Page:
Part Five

 “True Theology and That of Superstition”

 “Since…man cannot make principles, from whence did he gain a knowledge of them, so as to be able to apply them, not only to things on earth, but to ascertain the motion of the bodies so immensely distant from him as all the heavenly bodies are? From whence, I ask, could he gain that knowledge but from the study of the true theology?

“It is the structure of the universe that has taught this knowledge to man. That structure is an ever-existing exhibition of every principle upon which every part of mathematical science is founded. The offspring of this science is mechanics; for mechanics is no other than the principles of science applied practically.

“The man who proportions the several parts of a mill uses the same scientific principles as if he had the power of constructing a universe; but as he cannot give to matter that invisible agency by which all the component parts of the immense machine of the universe have influence upon each other and act in motional unison together, without any apparent contact, and to which man has given the name of attraction, gravitation and repulsion, he supplies the place of that agency by the humble imitation of teeth and cogs.

“All the parts of a man’s microcosm must visibly touch; but could he gain a knowledge of that agency so as to be able to apply it in practice we might then say that another canonical book of the Word of God had been discovered.”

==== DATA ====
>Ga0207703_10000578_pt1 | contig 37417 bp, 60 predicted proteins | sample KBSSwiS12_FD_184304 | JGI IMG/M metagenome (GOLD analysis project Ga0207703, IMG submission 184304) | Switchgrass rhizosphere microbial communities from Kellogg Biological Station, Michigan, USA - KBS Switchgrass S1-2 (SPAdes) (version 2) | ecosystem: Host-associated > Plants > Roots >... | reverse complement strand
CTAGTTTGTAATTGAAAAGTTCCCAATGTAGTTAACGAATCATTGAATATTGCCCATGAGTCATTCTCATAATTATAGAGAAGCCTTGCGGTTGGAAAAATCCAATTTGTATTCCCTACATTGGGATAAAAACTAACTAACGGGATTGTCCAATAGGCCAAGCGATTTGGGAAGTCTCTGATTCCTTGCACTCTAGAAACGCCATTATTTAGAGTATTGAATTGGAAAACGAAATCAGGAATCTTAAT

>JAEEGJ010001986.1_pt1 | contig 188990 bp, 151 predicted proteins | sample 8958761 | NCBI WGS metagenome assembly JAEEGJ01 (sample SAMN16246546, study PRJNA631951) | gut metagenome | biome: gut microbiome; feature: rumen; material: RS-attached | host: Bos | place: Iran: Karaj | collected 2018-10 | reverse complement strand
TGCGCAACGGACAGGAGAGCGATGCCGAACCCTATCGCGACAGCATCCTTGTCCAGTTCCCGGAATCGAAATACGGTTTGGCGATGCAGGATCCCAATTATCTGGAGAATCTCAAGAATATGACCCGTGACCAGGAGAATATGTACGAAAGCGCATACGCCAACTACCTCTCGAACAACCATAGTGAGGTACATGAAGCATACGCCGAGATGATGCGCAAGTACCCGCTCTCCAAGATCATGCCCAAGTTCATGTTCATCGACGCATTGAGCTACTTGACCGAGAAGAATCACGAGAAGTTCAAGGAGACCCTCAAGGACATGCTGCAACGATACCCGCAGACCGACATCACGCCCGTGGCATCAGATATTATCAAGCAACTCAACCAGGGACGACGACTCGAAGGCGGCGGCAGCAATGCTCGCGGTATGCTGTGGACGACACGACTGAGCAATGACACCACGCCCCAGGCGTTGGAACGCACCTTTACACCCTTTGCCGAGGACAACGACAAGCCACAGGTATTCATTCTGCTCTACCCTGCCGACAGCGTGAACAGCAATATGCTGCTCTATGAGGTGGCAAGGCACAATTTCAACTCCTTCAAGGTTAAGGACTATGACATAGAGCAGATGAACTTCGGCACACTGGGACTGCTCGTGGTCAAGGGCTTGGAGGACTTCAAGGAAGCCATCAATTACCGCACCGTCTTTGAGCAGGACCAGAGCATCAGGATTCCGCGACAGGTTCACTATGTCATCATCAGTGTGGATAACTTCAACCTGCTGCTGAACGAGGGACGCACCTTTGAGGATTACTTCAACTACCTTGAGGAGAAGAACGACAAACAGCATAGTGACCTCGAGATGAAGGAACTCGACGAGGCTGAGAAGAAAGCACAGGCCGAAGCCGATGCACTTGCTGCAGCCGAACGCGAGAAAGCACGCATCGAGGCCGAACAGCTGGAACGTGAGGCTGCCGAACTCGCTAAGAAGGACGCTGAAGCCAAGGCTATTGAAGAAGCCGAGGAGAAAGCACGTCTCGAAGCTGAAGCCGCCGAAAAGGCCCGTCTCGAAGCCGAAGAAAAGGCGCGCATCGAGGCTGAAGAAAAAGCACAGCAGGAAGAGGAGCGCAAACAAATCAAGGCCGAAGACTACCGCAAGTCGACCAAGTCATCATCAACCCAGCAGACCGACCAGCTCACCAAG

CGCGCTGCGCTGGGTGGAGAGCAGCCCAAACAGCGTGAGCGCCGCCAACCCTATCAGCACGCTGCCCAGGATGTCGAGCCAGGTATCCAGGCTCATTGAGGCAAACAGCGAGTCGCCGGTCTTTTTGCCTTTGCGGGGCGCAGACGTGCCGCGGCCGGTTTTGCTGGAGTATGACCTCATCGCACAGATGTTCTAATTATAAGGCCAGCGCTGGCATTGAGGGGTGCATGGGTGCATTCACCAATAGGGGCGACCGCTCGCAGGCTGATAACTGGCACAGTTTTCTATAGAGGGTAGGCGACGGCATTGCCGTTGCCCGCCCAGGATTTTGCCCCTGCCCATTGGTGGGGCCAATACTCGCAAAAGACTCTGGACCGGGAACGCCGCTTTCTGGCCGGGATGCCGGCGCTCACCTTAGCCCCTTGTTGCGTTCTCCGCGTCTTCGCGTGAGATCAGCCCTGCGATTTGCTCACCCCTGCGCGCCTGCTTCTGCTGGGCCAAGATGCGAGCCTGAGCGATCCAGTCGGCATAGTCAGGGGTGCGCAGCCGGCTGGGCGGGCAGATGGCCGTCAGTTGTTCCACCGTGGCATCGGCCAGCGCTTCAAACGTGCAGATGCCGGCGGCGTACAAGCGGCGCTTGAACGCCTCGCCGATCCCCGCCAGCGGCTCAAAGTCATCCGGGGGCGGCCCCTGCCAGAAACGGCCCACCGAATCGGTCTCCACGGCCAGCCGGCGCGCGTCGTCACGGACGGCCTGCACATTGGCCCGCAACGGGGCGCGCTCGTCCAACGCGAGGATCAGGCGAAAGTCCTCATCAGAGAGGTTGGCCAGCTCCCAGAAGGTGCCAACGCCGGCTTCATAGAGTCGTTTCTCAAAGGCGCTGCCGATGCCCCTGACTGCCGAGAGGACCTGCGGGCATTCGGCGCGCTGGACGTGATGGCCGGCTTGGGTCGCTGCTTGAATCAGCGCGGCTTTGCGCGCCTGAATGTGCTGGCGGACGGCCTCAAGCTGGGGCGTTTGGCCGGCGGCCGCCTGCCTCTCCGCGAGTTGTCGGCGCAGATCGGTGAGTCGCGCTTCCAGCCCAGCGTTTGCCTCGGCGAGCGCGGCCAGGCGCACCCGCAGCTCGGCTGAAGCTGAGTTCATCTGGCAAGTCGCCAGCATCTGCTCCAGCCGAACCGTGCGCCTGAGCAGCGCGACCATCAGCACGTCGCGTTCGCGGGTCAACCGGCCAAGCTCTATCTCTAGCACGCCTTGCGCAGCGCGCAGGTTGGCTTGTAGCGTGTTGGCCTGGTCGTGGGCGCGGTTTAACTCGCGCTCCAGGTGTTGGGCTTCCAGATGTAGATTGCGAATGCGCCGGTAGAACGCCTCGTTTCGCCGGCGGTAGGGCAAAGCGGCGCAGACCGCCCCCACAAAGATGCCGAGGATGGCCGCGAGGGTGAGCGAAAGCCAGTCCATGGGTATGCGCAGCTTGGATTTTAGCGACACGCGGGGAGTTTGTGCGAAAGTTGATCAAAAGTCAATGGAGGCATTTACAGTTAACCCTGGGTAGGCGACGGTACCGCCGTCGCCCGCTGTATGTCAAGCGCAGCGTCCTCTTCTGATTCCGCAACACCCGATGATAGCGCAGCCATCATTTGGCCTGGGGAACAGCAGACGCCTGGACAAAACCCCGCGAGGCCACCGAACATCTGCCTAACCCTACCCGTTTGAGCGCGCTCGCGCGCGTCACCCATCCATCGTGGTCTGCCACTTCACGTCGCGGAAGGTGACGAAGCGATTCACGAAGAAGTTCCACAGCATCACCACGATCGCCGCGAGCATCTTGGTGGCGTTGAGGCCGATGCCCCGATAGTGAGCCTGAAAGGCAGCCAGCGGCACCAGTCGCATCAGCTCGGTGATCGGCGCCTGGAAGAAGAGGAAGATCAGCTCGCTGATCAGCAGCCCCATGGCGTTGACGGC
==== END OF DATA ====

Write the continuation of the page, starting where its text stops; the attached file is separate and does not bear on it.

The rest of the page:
Part Six

 “The Almighty Lecturer, by displaying the principles of sience in the structure of the Universe, has invited man to study and to imitation. It is as if He had said to the inhabitants of this globe that we call ours, ‘I have made an earth for man to dwell upon, and I have rendered the starry heavens visible, to teach him science and the arts. He can now provide for his own comfort, and learn from my munificence to all, to be kind to each other.”

 Part Seven

Deism: Theology of America’s Founding Fathers

Excerpted from The Age of Reason,

written by Thomas Paine in 1794

“Christianity and Education, in the Light of History” 

“…the Christian system of faith could not but foresee that the continually progressive knowledge that man would gain, by the aid of science, of the power and wisdom of God, manifested in the structure of the Universe and in all the works of creation, would militate against, and call into question, the truth of their system of faith; and therefore it became necessary to their purpose to cut learning down to a size less dangerous to their project, and this they effected by restricting the idea of learning to the dead study of dead languages.

“They not only rejected the study of science out of the Christian schools, but they persecuted it, and it is only within about the last two centuries that the study has been revived. So late as 1610, Galileo, a Florentine, discovered and introduced the use of telescopes, and by applying them to observe the motions and appearances of the heavenly bodies afforded additional means for ascertaining the true structure of the Universe.

“Instead of being esteemed for those discoveries, he was sentenced to renounce them, or the opinions resulting from them, as a damnable heresy. And, prior to that time, Virgilius was condemned to be burned for asserting the antipodes, or in other words that the earth was a globe, and habitable in every part where there was land; yet the truth of this is now too well known even to be told.

 Part Eight

Deism: Theology of America’s Founding Fathers

Excerpted from The Age of Reason,

written by Thomas Paine in 1794

“Comparing Christianism with Pantheism”